The Hunchback of Notre Dame (a second box art version was produced when actor Anthony Quinn said the original image looked too much like him!)
Dr. Jekyll as Mr. Hyde
Bride of Frankenstein
The Forgotten Prisoner of Castle-Mare (a collaboration between Aurora and Famous Monsters of Filmland magazine)
Also released in 1964 was a non-monster, but all-thrilling kit called "Madame Tussaud's Chamber of Horrors La Guillotine". This charming kit, when built up had a working blade to hack off the head of the hapless victim.
Saturday, October 28, 2017
Warren cover artist H.B Harris seems to be a bit of an enigma as I have not found anything regarding his biographical information. His artistic contributions to Warren Publications are limited to only two covers, the CREEPY 1969 YEARBOOK and EERIE #20.
Both works are done in oils with image areas of approximately 14" x 17". The EERIE cover is currently available for bid at auction.
I used to abhor the CREEPY YEARBOOK cover image of the ghoul with the weird hairdo, but I have come to appreciate the perspective and the outright hideousness of it (besides being a swipe of a still from the Mexican horror film LADRON DE CADAVERES). Anything that wasn't Gogos, Frazetta or Sanjulian was strictly for the birds. The EERIE zombie cover is pretty nice as well.
Anyone with biographical data on Mr. Harris is welcome to comment.
Friday, October 27, 2017
The Los Angeles Times' film critic, Kevin Thomas, had this to say about the latest (at the time) US Hammer Films release, FRANKENSTEIN MUST BE DESTROYED: "The script is by no means flawless, but on the whole this is a reasonably intelligent and well-done entertainment." Paired with a re-release of the previous year's Hammer import, DRACULA HAS RISEN FROM THE GRAVE, this double-feature played around my neighborhood theaters in February,1970.
Also shown is the newspaper ad copy for another Hammer offering, DR. JEKYLL & SISTER HYDE, released in the US in April, 1972.
Thursday, October 26, 2017
Red-dyed almonds become manicured fingernails on these particularly eerie fingers. There are lots of variations on Halloween “finger” food, but these look as if they should be starring at a wickedly elegant tea party.
- About 1 ⁄2 cup blanched almond slices (36 pieces) red liquid or paste coloring
- 1⁄2 cup (1 stick) butter, at room temperature
- 1⁄2 cup confectioners’ sugar
- 1⁄4 cup granulated sugar
- 1 egg
- 1⁄2 teaspoon vanilla extract
- 1⁄8 teaspoon almond extract, optional 1⁄2 teaspoon salt
- 1 1⁄3 cups all-purpose flour
- Preheat the oven to 350°F and lightly grease a baking sheet.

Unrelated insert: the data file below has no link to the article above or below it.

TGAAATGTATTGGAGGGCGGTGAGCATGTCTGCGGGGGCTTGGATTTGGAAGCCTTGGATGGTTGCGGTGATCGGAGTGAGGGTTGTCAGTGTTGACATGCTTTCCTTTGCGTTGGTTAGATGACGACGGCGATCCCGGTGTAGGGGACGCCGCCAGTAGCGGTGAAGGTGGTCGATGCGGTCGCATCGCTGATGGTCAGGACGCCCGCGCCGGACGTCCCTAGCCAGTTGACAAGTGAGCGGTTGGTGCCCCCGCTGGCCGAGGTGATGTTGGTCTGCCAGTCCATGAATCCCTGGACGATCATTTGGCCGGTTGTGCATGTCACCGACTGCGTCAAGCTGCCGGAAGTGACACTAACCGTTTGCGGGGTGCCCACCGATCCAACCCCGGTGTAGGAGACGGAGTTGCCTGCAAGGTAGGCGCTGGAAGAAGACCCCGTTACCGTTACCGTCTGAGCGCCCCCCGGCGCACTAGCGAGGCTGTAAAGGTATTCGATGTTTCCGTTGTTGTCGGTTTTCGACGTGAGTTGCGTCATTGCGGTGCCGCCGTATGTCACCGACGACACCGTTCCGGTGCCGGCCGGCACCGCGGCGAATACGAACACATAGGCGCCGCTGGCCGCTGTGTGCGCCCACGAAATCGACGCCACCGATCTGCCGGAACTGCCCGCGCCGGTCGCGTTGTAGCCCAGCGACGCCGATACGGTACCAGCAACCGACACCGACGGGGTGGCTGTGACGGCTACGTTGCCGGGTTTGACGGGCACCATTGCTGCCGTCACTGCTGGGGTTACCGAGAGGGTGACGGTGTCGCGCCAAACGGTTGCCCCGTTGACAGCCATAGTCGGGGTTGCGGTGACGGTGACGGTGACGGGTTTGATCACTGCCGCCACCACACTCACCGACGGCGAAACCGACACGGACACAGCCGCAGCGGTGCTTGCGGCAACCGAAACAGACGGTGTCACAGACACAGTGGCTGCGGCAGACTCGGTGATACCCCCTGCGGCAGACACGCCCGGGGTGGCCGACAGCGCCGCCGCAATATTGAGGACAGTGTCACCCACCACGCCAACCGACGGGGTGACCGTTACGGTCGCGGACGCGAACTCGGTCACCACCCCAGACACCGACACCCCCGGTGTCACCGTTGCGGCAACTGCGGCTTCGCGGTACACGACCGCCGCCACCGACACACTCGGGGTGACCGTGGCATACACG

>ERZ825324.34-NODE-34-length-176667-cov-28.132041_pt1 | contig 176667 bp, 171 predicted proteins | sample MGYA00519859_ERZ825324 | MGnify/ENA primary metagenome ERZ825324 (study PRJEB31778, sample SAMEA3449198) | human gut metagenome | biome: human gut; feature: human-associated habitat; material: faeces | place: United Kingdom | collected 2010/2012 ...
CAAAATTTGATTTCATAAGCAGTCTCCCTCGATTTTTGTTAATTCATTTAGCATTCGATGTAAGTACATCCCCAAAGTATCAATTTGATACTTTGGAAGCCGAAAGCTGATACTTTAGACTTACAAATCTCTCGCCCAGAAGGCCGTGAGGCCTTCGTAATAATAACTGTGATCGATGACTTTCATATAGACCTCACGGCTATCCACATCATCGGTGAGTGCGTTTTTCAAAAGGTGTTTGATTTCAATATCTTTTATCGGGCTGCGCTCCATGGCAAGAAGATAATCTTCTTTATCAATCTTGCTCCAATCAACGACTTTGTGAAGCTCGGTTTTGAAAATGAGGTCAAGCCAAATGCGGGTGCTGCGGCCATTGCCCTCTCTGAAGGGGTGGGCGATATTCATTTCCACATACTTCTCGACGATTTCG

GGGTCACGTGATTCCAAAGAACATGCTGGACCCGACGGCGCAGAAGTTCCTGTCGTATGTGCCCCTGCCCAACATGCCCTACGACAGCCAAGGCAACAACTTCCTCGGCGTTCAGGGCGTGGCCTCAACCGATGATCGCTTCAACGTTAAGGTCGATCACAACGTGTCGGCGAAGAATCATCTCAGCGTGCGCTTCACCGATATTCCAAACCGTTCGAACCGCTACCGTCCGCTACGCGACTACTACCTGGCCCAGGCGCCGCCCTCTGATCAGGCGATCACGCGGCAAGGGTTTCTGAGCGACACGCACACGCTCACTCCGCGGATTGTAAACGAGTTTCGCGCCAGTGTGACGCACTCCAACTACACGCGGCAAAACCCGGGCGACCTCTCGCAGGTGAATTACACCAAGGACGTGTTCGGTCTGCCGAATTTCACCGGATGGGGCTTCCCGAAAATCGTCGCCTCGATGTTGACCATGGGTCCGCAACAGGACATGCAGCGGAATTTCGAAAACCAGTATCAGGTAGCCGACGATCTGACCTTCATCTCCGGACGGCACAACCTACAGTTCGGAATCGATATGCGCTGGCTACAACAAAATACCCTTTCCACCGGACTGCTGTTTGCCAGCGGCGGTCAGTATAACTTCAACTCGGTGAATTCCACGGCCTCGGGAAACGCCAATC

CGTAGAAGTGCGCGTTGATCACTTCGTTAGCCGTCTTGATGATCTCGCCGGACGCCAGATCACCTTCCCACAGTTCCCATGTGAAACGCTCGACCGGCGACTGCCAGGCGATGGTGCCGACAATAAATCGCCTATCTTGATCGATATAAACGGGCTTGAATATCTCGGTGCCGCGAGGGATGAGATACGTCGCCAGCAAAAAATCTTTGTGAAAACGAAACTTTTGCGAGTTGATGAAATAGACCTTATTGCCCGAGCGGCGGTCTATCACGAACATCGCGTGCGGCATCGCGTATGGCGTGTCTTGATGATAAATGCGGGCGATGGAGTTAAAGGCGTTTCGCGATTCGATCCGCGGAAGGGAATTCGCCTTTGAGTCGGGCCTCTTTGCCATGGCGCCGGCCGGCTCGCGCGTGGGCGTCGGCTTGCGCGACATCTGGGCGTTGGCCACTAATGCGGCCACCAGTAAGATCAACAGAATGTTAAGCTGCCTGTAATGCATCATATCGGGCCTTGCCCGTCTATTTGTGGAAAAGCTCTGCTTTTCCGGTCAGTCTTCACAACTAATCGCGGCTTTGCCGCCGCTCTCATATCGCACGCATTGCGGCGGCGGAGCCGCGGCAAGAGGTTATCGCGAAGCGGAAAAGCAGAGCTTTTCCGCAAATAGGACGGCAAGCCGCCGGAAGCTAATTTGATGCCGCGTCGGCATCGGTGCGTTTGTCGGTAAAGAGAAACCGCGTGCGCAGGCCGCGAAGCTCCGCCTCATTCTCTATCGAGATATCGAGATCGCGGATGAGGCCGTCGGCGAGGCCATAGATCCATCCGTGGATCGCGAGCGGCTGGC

- Place the almonds in a disposable plastic container (a yogurt or sour cream cup with a lid, for example), add 8 to 10 drops of liquid coloring or a dab of paste, cover tightly, and shake vigorously. (If you don’t have a disposable plastic container, use a ziplock bag and massage well to distribute the color.) Set the almonds on a sheet of wax paper to dry.
- Cream the butter with the confectioners’ sugar and granulated sugar in a large bowl until fluffy. Beat in the egg, vanilla, almond extract, if using, and salt. Blend in the flour. Divide the dough in half, wrap each piece in plastic wrap, and chill for 20 minutes.
- Preheat the oven to 350°F. Divide one of the dough halves into 18 lumps. Working quickly, roll each one between your palms to form a finger about 4 inches long. Lay it on a baking sheet and squeeze the edges lightly to dent the sides into more of a defined finger shape. Use the blade of a knife to lightly score knuckles. Press a red almond nail, pointed tip out, at the top of each finger.
- Bake for 8 to 10 minutes, until firm but not at all browned. (The best doneness test is: When you begin to smell cookie in the air, remove the baking sheet from the oven!) Cool completely before storing in an airtight container.
[SOURCE: Ghoulish Goodies]
Wednesday, October 25, 2017
If you've never had the thrill of assembling a brand new monster figure model, now's your chance. From opening up the box, to cutting the sprue off the parts tree, to the gluing and painting, putting together a model is one of the essential experiences of the Monster Kid.
Now, thanks to Moebius Models, you can have that experience with your purchase of "The Grim Reaper" kit. Granted, it's not a "famous" monster, but it's the granddaddy of all of them, Death itself! Sculpted by master craftsman, Jeff Yagher, the 1:8 scale (approx. 7 3/4") plastic kit is shipping soon from shops like CULT TV MAN and MONSTERS IN MOTION.